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11 Apr, 2021

The National Rhino Count 2021 has updated Nepal's latest one-horned rhinoceros population to 752 individuals. Out of these 694 are in Chitwan, 38 in Bardia, 17 in Shuklaphanta, and 3 in Parsa National Parks and their surrounding areas. Compared to the pervious census in 2015, that had counted 645 rhinos, this is an increase by 107 rhinos.

These were the results announced at a press release briefing held yesterday evening at the NTNC-Biodiversity Conservation Centre in Sauraha, Chitwan. The numbers were officially disclosed by the Secretary of the Ministry of Forests and Environment, Dr. Bishwa Nath Oli in the presence of partner organizations, stakeholders, the public and the media.

Over the past three weeks (March 22 to April 10), Nepal undertook its national rhino count to determine the existing population of its one-horned rhinos, starting from the Chitwan-Parsa complex, and continuing into Bardia and Shuklaphanta National Parks and its adjoining forests and buffer zones. The census was led by the Department of National Parks and Wildlife Conservation (DNPWC) in partnership with the Department of Forests and Soil Conservation, Nepal Army, buffer zone user committees, community forest user groups, division forest offices, local-level institutions and user groups, and tourism stakeholders, with additional financial and technical support from conservation stakeholder organizations NTNC, WWF Nepal, and ZSL Nepal. The U.S. Fish and Wildlife Service (USFWS) also partially supported the count in collaboration with NTNC.

New rhino population in Nepal according to the National Rhino Count 2021:

SN Location


Female Unknown (Adult) (Semi-adult)  (Calf) Total # Rhinos (2021)   Population increase compared to 2015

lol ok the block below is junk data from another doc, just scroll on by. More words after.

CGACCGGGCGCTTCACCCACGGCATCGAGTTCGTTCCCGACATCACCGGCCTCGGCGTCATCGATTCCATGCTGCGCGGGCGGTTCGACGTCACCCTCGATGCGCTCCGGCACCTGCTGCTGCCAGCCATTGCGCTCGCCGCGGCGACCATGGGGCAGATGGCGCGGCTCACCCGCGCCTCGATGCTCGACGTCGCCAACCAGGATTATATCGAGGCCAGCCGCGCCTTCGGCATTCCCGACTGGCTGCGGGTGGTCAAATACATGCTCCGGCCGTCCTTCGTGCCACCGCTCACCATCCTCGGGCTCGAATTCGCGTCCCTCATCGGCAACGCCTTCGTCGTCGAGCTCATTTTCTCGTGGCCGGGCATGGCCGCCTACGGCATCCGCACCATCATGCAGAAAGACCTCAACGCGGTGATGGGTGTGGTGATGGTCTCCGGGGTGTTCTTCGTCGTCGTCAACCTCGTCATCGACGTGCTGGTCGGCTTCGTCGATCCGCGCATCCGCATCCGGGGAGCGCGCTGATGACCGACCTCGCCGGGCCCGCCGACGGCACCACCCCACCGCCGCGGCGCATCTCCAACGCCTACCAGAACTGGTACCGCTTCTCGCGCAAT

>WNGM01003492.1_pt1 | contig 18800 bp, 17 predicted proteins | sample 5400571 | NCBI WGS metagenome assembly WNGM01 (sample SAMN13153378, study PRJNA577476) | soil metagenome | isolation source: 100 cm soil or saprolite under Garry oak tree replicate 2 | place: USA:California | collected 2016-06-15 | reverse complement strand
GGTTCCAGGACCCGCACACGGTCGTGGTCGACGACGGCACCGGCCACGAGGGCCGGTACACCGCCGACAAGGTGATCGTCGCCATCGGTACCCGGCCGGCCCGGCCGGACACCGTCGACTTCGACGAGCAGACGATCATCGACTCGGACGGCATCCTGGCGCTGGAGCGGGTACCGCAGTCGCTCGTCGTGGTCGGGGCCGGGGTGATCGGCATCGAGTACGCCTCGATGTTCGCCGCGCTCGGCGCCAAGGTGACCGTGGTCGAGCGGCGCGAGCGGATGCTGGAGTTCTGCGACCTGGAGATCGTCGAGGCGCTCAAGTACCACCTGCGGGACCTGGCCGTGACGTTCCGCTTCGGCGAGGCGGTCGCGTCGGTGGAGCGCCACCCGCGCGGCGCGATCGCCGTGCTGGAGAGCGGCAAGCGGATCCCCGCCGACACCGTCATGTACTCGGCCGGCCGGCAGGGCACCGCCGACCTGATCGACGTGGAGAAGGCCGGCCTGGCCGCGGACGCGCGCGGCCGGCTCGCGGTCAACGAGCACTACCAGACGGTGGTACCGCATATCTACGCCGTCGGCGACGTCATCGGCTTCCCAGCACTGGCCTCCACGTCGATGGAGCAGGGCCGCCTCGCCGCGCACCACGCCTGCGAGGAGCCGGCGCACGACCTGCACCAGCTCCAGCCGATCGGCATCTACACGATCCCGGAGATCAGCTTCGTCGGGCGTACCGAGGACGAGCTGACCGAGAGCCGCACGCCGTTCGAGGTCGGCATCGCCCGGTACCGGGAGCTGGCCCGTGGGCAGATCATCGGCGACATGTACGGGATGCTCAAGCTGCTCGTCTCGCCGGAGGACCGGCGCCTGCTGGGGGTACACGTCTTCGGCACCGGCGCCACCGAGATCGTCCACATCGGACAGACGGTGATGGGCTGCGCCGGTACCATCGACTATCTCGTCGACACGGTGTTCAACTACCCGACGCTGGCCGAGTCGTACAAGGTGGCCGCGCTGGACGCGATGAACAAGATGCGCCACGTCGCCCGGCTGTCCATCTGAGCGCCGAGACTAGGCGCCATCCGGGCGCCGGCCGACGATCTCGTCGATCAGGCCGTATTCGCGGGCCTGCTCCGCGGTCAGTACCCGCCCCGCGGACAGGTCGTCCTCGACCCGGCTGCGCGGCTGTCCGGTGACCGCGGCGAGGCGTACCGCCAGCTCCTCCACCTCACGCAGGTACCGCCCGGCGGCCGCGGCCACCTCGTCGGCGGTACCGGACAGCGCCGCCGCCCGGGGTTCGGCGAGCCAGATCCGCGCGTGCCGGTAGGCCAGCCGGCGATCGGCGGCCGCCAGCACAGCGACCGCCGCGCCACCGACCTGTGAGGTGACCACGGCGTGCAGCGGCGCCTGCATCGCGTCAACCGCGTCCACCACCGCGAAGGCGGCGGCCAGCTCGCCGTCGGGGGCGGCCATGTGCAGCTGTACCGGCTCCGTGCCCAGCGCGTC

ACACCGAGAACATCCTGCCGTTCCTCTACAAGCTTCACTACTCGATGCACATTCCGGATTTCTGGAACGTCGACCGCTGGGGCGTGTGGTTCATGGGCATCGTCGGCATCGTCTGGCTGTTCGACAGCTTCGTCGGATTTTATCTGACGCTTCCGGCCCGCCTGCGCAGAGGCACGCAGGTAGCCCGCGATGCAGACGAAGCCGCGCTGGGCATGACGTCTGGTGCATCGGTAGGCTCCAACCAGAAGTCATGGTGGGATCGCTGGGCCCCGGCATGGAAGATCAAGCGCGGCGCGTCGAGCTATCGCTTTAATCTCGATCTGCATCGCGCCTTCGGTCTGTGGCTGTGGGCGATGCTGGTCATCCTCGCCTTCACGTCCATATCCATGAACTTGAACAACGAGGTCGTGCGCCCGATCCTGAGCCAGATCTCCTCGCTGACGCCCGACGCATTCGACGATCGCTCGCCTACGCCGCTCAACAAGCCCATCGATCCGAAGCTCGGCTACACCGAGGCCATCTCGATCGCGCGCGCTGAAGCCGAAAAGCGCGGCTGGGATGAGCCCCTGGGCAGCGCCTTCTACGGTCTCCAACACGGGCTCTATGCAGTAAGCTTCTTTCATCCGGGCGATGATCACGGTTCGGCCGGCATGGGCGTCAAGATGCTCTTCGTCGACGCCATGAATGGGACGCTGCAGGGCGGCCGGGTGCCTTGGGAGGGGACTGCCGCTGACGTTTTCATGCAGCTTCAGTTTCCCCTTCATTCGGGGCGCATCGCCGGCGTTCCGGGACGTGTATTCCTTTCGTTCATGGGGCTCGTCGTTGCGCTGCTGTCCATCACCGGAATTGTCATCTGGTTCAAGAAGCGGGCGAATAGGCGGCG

1 Parsa NP 1 1 1 2 0 1 3 0
2 Chitwan NP, its buffer zone area and adjoining forests 128 174 392 474 95 125 694 89
3 Bardia NP, its buffer zone area and adjoining forests 14 19 5 31 1 6 38 9
4 Shuklaphanta NP 3 4 10 13 0 4 17 9
  Total 146 198 408 520 96 136 752 107

On the ground 57 elephants were used throughout the counting operation, with a total of 350 personnel being deployed daily—250 persons every day for 23 days in Chitwan-Parsa, 60 persons for 12 days in Bardia, and 40 persons for seven days in Shuklaphanta. Human resources were mostly national park staff from Chitwan, Parsa, Bardia and Shuklaphanta, Nepal Army park security personnel, and NTNC technicians and support staff.

Direct capture method was used for the counting, with survey teams and enumerators on elephant backs moving parallelly from one block to another sweeping potential rhino habitats. During this, rhino sightings are made from a distance of 50-100 meters, after which they are carefully observed and identified by sex, age, physical features, health condition, and the surrounding habitat conditions. The particular rhino being identified is then allowed to pass through and kept behind the line of enumerators before recording all the observed data in standard format. This avoids the possibility of double counts that can result in over-estimation of the population.

The field survey of rhino count is a physically demanding operation where enumerators spend up to 8-12 hours out in the forest each day. Like any other fieldwork related to wildlife there are risks involved. One can fall sick due to exhaustion, there are risks from wildlife encounters, and most commonly of all is the risk of falling off elephant backs and getting injured. In spite of preparations and precautions, such risks are not totally avoidable. During this count too, as in the past surveys, several enumerators fell off elephant backs and were injured. 

However this time's census was particularly challenging. Besides Covid-related obstacles, the operation had to encounter two unfortunate incidents, one of a fatal tiger attack on Bardia National Park's elephant mahout on April 04, and another case of ongoing hospitalization of NTNC-BCC's programme officer from a wild elephant attack in Chitwan. 

Rise in rhino population from 645 in 2015 to 752 in 2021 marks a 16.6 percent increase overall—with population in Chitwan rising from 605 to 694 rhinos during the same period, in Bardia from 29 to 38 rhinos, in Shuklaphanta from eight to 17 rhinos, and population in Parsa unchanged at three rhinos.